We had a cave tour scheduled at Failla Winery later in the afternoon. The attention to detail there really made the trip. There was a sign welcoming us and the other party as soon as we walked into the vintage farmhouse which was covered with all kinds of books and knick-knacks. After a welcome glass of wine, we were led outside for a quick explanation of what all the tanks and equipment were for. We actually saw a team hand sorting grapes that had just been harvested into a large vat of dry ice. There were six people along a short conveyor belt pulling out grapes that were too green as well as any twigs, bugs, or anything else that didn't look good (like Lucy at the chocolate factory, but more capable). We also saw the concrete eggs that they were aging some wines in, which was different than the stainless steel and wooden barrels we had seen everywhere else. Failla's cave was different from the one the day before in that it was manmade and all concrete. There were overhead lights and it was like being in a room, not a cave. Barrels lined the wall to age wine, but there was a lounge-type area with couches and the farmhouse table we were shown to for our tasting. We were with a group of four women on a girls' trip, so we mostly all just chatted with our tour guide in between glasses of wine. I was still feeling bad, so I didn't enjoy this one as much as I should have, but we still found wines we wanted to send home. The tastings were charged per person and you couldn't share, but one fee was waived for every two bottles purchased. We bought two to have shipped home and the women we were with bought so many that our guide waived both of our fees, which made the tasting experience free.
Left to right, top to bottom: A tasting area inside the cave | barrels aging in the cave | the farmhouse shelves | a welcome sign | our tasting inside the cave, complete with personalized order form | another aging area with a random Beatles poster | a farm table outside.
Scenes from production and the concrete aging eggs.
The final tour of the day was at Signorello Estate. This winery was by appointment only and it was on the pricier side, but it had great reviews and was one of my favorites. The estate sits up on a mountain, and has an amazing infinity pool. I don't like the water, but I would love to be in that pool with Napa Valley behind me. There were two employees and the two of us for the first part of the tasting, so the individual attention was fantastic. Our tasting came with an antipasti plate, so we were told which meat or cheese to eat with each wine, which I loved. The person who led our tasting was a sommelier at restaurants in San Francisco, so he had lots to share about winemaking and food and drink in the area in general. We did get to go outside and take a peek at the winemaking equipment, but they weren't currently in production, so there wasn't much to see. We fell in love with a wine that we will likely save for our 10th anniversary there and got a few other bottles to bring home, too. Signorello was one of my favorite stops of the entire trip.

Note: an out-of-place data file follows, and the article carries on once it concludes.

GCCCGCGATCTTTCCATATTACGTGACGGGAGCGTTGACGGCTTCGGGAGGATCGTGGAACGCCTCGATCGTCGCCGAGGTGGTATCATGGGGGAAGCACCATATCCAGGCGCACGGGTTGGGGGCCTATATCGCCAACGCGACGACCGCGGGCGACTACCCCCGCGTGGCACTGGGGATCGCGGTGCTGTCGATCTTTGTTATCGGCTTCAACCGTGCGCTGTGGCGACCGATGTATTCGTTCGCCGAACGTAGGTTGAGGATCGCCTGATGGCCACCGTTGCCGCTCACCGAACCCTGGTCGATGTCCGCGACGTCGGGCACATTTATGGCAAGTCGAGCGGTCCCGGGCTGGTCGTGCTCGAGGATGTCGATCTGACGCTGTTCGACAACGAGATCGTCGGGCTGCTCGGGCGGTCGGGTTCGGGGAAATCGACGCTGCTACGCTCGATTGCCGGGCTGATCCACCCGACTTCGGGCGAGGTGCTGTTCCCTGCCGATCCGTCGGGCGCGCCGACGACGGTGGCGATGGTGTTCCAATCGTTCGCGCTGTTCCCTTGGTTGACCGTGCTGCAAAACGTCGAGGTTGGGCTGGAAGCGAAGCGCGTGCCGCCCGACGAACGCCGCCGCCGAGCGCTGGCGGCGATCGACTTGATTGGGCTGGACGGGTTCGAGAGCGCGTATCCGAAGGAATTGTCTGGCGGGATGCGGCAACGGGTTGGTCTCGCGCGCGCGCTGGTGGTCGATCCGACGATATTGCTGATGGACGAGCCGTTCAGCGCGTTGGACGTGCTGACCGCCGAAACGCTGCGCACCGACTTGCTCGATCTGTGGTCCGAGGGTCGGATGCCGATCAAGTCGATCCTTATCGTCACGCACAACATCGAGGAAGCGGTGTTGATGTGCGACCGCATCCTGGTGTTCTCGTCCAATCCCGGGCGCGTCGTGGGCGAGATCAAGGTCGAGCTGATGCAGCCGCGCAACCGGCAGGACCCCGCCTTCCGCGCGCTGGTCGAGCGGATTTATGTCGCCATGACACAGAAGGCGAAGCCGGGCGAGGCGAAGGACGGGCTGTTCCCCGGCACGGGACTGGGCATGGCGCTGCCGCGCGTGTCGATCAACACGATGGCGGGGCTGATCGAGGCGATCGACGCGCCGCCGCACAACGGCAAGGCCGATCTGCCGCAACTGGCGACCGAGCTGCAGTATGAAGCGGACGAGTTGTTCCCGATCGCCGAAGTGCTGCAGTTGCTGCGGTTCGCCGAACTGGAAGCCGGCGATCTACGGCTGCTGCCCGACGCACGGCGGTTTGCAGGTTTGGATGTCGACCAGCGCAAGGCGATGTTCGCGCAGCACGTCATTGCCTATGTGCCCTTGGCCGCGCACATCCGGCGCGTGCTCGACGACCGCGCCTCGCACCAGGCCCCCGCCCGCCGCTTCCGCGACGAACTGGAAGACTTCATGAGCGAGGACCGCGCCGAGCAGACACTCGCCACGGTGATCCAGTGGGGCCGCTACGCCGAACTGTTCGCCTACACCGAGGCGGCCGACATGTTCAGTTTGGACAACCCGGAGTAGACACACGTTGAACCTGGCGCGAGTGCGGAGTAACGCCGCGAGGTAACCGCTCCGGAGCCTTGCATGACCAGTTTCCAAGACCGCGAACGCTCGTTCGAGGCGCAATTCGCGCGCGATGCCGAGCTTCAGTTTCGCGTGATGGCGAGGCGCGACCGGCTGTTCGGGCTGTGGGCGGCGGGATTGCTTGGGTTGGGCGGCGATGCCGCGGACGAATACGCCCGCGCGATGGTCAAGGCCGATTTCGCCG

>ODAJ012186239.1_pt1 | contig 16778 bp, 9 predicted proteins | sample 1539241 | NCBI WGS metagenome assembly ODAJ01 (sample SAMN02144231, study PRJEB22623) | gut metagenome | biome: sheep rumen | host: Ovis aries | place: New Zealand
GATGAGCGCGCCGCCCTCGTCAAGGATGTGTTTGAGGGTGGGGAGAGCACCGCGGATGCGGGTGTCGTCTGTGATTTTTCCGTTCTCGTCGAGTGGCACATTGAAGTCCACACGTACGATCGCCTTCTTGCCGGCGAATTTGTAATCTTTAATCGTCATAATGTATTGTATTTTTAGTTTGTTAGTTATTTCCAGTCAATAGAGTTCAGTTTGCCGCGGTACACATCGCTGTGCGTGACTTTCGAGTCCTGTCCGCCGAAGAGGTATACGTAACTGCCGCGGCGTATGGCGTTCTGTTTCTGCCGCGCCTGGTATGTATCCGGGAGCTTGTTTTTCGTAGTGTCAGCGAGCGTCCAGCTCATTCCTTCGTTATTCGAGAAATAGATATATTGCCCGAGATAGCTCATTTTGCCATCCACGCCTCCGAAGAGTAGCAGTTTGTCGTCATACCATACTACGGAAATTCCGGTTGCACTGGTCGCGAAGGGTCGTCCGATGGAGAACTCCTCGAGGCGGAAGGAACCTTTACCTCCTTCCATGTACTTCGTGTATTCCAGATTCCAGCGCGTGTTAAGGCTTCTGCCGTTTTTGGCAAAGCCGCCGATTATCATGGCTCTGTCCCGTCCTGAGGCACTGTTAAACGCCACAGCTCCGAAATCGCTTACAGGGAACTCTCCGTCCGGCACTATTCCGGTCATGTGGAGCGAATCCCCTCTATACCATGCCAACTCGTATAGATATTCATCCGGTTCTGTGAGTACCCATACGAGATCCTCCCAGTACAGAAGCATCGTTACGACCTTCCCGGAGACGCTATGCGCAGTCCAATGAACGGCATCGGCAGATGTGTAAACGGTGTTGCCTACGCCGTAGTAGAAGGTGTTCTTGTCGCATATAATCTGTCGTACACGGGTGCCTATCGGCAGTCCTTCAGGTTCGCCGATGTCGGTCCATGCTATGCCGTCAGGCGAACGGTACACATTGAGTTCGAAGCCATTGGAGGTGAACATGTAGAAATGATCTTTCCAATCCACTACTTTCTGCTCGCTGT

The infinity pool from afar and the view from closer to it as well as views from other spots on the property. It was beautiful!
After lots of wine and driving around, we were both tired when we headed back to the hotel. As much fun as another Thomas Keller restaurant would have been - Ad Lib, his temporary pop-up - we thought we would be too tired to enjoy it. So, we cancelled our reservation, I took a nap, and then we walked to Bistro Jeanty in Yountville for something simpler. The food was good and it wasn't too expensive compared to other restaurants in the area, but I wouldn't recommend it as a destination. You can't beat the location, though. Lesson learned: five wineries in a day is about all I can handle.